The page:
When I was a freshmen in high school, I was adopted by some seniors. They had known my sister and they must have thought I was cute or something (like a kitten) and so they allowed me to follow them around for the year. I had friends in my own grade too, but particularly that year, I hung out mostly with older kids. When it came time for graduation, I nearly had a breakdown. I mean, the people I had gotten closest too in that year (and remember high school is hard) were all of a sudden leaving, and many of them were going far away to scary places like California and Colorado Springs. I was afraid that I would never see them again! Of course, that didn't happen. I e-mailed with some of them regularly, hung out with them when they came home for holidays and when most of them moved back to Denver at some point after college, we became close again. In fact, a few of these kids are still some of my closest friends more than 10 years later.

Right now, the volunteers from Group 10 are getting ready to leave. This has a big impact on me since my sitemate (read platonic husband) is in this group. I was worried when I first moved here that Kenji and I would not get along. Of course this didn't happen and we have become great friends. I'm really excited about having a new sitemate (Dylan, I'm sure you'll hear about him soon) but I'm sad that Kenji is going to be leaving. And just like at the end of high school, this time is full of goodbyes, parties and questions (that I'm sure they are tired of answering) about what will come next. Most of the group is doing some sort of traveling before eventually ending up back in the states, although a few are either staying here and looking for jobs or going to some other far off land. The first of them left last week (I miss you JK!) and there is a big group leaving this weekend. Kenji won't leave until the middle of June, but that seems to be coming faster every day.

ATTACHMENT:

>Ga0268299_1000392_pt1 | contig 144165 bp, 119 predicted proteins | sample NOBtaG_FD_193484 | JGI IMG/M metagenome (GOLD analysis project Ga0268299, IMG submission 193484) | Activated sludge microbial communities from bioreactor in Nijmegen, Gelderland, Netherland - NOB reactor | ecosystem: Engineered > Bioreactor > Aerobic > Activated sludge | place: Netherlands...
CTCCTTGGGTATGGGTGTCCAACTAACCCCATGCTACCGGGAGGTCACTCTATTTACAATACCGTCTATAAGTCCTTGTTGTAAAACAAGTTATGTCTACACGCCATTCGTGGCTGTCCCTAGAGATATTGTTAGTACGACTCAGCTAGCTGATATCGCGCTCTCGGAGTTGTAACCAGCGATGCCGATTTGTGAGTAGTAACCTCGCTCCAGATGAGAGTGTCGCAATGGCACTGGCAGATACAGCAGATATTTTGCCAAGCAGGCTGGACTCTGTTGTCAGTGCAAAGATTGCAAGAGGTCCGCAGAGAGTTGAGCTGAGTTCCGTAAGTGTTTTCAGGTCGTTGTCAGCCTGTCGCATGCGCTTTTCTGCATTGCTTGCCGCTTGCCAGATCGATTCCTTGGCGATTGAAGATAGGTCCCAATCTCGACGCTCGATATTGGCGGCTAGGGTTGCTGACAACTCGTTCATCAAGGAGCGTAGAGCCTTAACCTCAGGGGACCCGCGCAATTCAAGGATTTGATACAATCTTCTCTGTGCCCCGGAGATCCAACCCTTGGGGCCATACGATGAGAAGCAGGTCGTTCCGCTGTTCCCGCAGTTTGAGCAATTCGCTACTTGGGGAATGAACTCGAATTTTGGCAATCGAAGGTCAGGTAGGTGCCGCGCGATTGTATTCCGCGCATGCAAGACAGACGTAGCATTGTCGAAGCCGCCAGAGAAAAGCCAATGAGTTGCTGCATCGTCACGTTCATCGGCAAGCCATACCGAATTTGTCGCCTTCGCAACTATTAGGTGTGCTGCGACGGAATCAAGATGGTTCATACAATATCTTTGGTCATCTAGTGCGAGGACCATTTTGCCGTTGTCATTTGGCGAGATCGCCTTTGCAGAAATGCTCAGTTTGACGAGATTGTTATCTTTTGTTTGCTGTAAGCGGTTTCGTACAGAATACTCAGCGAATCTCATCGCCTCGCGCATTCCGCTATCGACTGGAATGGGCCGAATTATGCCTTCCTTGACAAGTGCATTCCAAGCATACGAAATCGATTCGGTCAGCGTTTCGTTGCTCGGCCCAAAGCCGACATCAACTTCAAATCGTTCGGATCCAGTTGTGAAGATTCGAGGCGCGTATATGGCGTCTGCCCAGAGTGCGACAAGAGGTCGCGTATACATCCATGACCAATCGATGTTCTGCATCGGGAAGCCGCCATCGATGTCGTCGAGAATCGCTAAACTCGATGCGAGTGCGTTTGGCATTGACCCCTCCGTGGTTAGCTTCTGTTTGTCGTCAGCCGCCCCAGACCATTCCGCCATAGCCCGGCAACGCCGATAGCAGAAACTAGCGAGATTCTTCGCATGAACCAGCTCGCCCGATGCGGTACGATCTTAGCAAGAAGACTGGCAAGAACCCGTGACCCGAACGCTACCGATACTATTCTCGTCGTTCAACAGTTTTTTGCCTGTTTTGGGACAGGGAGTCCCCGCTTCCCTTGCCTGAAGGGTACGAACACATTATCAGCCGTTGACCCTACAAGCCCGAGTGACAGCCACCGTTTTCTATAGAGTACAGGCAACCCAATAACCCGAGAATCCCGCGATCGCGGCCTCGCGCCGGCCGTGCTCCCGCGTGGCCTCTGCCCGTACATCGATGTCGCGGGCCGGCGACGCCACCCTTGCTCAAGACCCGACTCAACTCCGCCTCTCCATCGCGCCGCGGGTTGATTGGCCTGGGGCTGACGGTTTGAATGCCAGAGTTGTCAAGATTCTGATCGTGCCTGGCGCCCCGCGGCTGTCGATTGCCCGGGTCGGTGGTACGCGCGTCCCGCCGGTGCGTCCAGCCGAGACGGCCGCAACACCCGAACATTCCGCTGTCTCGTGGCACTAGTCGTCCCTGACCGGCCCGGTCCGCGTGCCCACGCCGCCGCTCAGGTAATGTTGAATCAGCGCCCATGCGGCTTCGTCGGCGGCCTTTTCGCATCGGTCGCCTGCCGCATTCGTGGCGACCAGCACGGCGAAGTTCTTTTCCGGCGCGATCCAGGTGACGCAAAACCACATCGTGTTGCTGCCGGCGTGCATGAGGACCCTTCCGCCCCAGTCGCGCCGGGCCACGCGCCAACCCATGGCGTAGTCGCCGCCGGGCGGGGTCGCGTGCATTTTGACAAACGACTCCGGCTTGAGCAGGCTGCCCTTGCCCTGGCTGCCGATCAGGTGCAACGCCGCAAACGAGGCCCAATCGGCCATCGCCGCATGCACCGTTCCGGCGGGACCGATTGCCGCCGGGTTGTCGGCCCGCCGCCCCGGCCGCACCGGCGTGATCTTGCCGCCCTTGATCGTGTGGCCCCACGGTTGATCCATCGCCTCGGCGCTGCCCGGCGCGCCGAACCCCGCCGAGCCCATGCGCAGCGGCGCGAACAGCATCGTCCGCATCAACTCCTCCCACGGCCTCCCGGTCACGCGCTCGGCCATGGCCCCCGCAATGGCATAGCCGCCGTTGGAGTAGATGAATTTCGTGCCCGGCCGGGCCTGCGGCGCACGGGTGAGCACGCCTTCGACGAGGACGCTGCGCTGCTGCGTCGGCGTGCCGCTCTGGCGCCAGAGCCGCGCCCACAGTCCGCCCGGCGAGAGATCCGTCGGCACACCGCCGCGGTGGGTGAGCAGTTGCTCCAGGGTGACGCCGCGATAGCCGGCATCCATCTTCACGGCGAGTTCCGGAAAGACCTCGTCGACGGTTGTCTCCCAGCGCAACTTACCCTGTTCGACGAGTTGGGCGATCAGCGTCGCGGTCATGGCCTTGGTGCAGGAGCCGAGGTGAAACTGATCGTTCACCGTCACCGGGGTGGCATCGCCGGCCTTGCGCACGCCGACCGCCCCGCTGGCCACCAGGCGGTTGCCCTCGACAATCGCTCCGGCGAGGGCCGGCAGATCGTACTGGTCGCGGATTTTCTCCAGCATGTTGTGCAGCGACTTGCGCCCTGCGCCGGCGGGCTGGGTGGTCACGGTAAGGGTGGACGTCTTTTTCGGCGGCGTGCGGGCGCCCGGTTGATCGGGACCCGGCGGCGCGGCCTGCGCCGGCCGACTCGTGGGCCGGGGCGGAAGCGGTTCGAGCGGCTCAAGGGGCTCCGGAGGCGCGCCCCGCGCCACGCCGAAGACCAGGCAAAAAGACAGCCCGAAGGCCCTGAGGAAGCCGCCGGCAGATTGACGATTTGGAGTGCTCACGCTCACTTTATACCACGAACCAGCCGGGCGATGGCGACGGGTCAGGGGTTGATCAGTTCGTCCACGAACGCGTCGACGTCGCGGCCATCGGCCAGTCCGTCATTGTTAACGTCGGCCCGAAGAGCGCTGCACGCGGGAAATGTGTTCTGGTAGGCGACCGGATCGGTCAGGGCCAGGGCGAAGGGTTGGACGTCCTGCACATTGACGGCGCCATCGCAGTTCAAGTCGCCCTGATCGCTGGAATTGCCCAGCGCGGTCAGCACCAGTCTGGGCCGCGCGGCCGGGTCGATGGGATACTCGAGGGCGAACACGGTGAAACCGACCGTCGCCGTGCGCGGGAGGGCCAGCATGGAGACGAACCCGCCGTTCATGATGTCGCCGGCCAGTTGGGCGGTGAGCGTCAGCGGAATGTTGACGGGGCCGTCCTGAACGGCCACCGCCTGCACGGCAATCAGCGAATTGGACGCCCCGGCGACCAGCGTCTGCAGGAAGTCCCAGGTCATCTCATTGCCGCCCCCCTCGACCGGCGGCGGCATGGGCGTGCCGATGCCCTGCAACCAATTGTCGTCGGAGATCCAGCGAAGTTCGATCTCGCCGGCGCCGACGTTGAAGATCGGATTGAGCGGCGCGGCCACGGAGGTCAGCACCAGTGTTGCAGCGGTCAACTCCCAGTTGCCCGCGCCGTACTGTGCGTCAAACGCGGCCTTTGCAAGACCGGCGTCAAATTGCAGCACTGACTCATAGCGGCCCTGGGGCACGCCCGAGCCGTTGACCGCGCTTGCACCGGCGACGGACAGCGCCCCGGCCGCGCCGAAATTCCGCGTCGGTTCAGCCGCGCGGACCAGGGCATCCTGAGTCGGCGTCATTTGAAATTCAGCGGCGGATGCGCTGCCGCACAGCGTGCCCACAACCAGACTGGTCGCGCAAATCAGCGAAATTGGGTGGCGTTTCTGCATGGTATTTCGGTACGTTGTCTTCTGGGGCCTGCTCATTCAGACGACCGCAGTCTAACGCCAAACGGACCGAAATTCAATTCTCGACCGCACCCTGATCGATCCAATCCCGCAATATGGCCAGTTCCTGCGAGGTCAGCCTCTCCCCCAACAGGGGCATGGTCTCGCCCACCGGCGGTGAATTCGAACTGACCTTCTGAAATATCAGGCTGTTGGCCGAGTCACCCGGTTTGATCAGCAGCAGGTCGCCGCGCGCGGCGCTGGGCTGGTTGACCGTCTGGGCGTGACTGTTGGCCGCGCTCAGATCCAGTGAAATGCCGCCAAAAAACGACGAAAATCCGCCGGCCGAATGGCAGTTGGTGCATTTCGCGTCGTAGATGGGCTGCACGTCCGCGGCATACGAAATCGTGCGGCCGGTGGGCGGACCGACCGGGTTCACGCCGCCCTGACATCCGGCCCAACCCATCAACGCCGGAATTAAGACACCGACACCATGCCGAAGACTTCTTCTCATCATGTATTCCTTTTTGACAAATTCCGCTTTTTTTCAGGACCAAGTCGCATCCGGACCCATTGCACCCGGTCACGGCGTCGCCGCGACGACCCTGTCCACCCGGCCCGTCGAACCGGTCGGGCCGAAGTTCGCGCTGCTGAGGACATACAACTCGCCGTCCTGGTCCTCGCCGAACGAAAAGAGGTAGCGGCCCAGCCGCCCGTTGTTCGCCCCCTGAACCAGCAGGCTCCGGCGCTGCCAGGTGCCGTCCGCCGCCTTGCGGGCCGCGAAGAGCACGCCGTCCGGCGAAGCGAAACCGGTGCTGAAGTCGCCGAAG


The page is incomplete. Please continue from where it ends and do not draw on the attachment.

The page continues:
The difference between when my seniors graduated and the group leaving now is that my seniors (for the most part) all ended up back in Denver for a time (some of them went off again for grad school or jobs), but with this group there is a good chance that they will be far flung forever. This is not a bad thing really, it just means I will have lots of people to visit in the future . . .

Anyway, good luck to all of G10 on your next big adventure wherever that may take you and I hope our paths cross again someday . . .

Monday, May 11, 2009

Why haven't you visited me yet?

It turns out that Albania is the new, hip and cool place to take a vacation. At least according to all these guys:

The Guardian
National Geographic
The Daily Camera (Yes, the one in Boulder. Actually from their community blog, but cool nonetheless!)
Lonely Planet Slide Show
Reuters (not really on tourism, but on general development)
The Independent
South Eastern European Times

So seriously- why haven't you visited me yet? There is only so much time left when you can say "I visited Albania before it was cool to visit Albania" and actually be telling the truth! You may even be too late! I have a couch and will travel . . .

Wednesday, May 6, 2009

In lew of anything real today I am going to point you in the direction of the blog of an American guy that has been living in Albania off and on for the past 9 years. He is really funny and has some great insight on Albanian culture. A few key posts:

On women and men: Beauty and the Beast

On tourism: Tourist Boom?

On religion: Life in a Muslim Country

On traffic: A Dance with the Devil and on roads: Highways of Death

On money: Who wants to be a millionaire?

On superstition: Very superstitious

He also has quite a few good pics of the country and links to lots of articles about the increased appeal of Albanian tourism. Anyway . . .